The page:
What did the founders of America think about religion? Until now, there has been no reliable and impartial compendium of the founders' own remarks on religious matters that clearly answers the question. This book fills that gap. A lively collection of quotations on everything from the relationship between church and state to the status of women, it is the most comprehensive and trustworthy resource available on this timely topic.
The book calls to the witness stand all the usual suspects--George Washington, Thomas Jefferson, James Madison, Benjamin Franklin, and John Adams--as well as many lesser known but highly influential luminaries, among them Continental Congress President Elias Boudinot, Declaration of Independence signer Charles Carroll, and John Dickinson, "the Pennsylvania Farmer." It also gives voice to two founding "mothers," Abigail Adams and Martha Washington.
The founders quoted here ranged from the piously evangelical to the steadfastly unorthodox. Some were such avid students of theology that they were treated as equals by the leading ministers of their day. Others vacillated in their conviction. James Madison's religious beliefs appeared to weaken as he grew older. Thomas Jefferson, on the other hand, seemed to warm to religion late in life. This compilation lays out the founders' positions on more than seventy topics, including the afterlife, the death of loved ones, divorce, the raising of children, the reliability of biblical texts, and the nature of Islam and Judaism.
Partisans of various stripes have long invoked quotations from the founding fathers to lend credence to their own views on religion and politics. This book, by contrast, is the first of its genre to be grounded in the careful examination of original documents by a professional historian. Conveniently arranged alphabetically by topic, it provides multiple viewpoints and accurate quotations.
Readers of all religious persuasions--or of none--will find this book engrossing.
"Seeking to let the Founders speak for themselves on religion, James Hutson has succeeded in producing a book of quotations that is not agenda driven and duly satisfies the canons of historical scholarship."--Terry Eastland, Books & Arts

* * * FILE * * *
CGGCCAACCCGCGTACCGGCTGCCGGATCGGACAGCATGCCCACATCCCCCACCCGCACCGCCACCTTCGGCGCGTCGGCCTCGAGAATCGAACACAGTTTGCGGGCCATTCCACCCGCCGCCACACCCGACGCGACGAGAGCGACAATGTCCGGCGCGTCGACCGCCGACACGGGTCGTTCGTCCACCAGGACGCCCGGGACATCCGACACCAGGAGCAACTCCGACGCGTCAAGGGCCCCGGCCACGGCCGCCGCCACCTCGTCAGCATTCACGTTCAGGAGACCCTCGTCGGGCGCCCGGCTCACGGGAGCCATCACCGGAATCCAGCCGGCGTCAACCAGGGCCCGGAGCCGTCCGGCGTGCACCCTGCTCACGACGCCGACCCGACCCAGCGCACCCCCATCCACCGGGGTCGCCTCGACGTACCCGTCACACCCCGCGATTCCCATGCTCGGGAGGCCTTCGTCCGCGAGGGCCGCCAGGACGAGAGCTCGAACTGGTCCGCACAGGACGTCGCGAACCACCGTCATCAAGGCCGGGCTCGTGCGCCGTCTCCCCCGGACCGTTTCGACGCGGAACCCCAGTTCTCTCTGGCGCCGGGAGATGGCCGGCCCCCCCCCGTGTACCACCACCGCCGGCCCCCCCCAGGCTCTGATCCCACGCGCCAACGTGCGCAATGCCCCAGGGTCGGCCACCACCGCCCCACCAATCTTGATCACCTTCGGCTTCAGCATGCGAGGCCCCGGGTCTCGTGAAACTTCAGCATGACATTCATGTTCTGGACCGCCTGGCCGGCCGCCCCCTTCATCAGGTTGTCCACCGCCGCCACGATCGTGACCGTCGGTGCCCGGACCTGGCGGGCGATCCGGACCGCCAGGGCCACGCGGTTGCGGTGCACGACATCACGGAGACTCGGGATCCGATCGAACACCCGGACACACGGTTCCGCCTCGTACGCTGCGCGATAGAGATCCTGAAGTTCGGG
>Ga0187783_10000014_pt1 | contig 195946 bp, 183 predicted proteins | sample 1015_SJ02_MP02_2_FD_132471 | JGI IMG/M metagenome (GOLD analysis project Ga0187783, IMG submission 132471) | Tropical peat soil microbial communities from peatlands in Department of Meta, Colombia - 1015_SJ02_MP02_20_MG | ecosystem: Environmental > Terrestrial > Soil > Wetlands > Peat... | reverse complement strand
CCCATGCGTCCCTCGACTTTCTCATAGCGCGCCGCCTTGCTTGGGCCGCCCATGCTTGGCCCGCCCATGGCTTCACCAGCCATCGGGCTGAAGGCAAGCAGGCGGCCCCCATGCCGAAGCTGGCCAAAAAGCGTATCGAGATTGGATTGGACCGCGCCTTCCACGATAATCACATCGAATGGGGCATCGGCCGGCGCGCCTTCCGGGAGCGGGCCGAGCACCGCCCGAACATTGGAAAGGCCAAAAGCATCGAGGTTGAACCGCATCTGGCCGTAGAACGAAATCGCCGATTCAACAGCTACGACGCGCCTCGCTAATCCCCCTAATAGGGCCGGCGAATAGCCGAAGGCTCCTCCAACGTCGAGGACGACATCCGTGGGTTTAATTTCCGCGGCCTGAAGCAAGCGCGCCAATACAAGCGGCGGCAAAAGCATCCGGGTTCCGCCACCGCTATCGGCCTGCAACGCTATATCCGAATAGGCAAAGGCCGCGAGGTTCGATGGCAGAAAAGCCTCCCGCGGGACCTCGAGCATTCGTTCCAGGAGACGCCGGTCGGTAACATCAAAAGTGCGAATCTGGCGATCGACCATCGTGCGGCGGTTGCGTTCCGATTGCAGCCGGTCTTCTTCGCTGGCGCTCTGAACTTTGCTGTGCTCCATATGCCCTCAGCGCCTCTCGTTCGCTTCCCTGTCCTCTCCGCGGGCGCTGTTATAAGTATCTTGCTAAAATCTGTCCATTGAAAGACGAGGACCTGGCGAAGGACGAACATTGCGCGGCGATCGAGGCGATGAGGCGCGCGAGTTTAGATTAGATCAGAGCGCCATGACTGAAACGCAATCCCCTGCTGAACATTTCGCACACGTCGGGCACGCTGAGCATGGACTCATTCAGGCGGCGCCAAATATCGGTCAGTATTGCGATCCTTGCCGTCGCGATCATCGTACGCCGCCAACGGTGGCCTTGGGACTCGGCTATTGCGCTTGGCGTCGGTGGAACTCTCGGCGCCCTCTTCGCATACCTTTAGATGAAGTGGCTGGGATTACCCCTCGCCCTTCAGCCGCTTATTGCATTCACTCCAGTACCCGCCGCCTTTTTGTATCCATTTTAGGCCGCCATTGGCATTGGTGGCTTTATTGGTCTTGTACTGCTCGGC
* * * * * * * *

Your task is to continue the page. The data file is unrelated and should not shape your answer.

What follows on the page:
"[James H.] Hutson offers quotes on religion not only from Benjamin Franklin, Thomas Jefferson, George Washington, and other famous Founding Fathers but also from less well known figures, like Elias Boudinot, president of the Continental Congress, and the Founding Mothers Abigail Adams and Martha Washington. . . .This well-rounded selection of quotes provides fascinating reading material good for discussion."--C. Robert Nixon, Library Journal
"James Hutson comes at this project from a different perspective than most. . . . Dr. Hutson is a historian and tries hard to be fair. He organizes the material by subject rather than by author. The strength of his decision is that it underscores the depth and breadth of the Founders' religious interests. . . . This is a most interesting book!"--Jeff Zell, Dallas Morning News
"The book . . . represents, with great balance, the Founders' differing religious viewpoints. . . . All in all, this is the most balanced collection of quotations representing the Founders' religious views published thus far."--Jonathan Rowe, First Things
"[James H. Hutson is] a scholar friendly to religion--one who shows little bias in his writings and in his current work. Thus since the Founders differed so much from each other, Hutson offers some conflicting and contradictory comments by these leaders."--Martin E. Marty, The Christian Post
"The Founders on Religion might go a long way toward settling disputes...[Hutson] takes us straight to the sources, with some surprising results. In easy-to-reference form, he shows the founders loved their country but were quite capable of thinking outside the pew."--Susan Campbell, The Hartford Courant
Table of Contents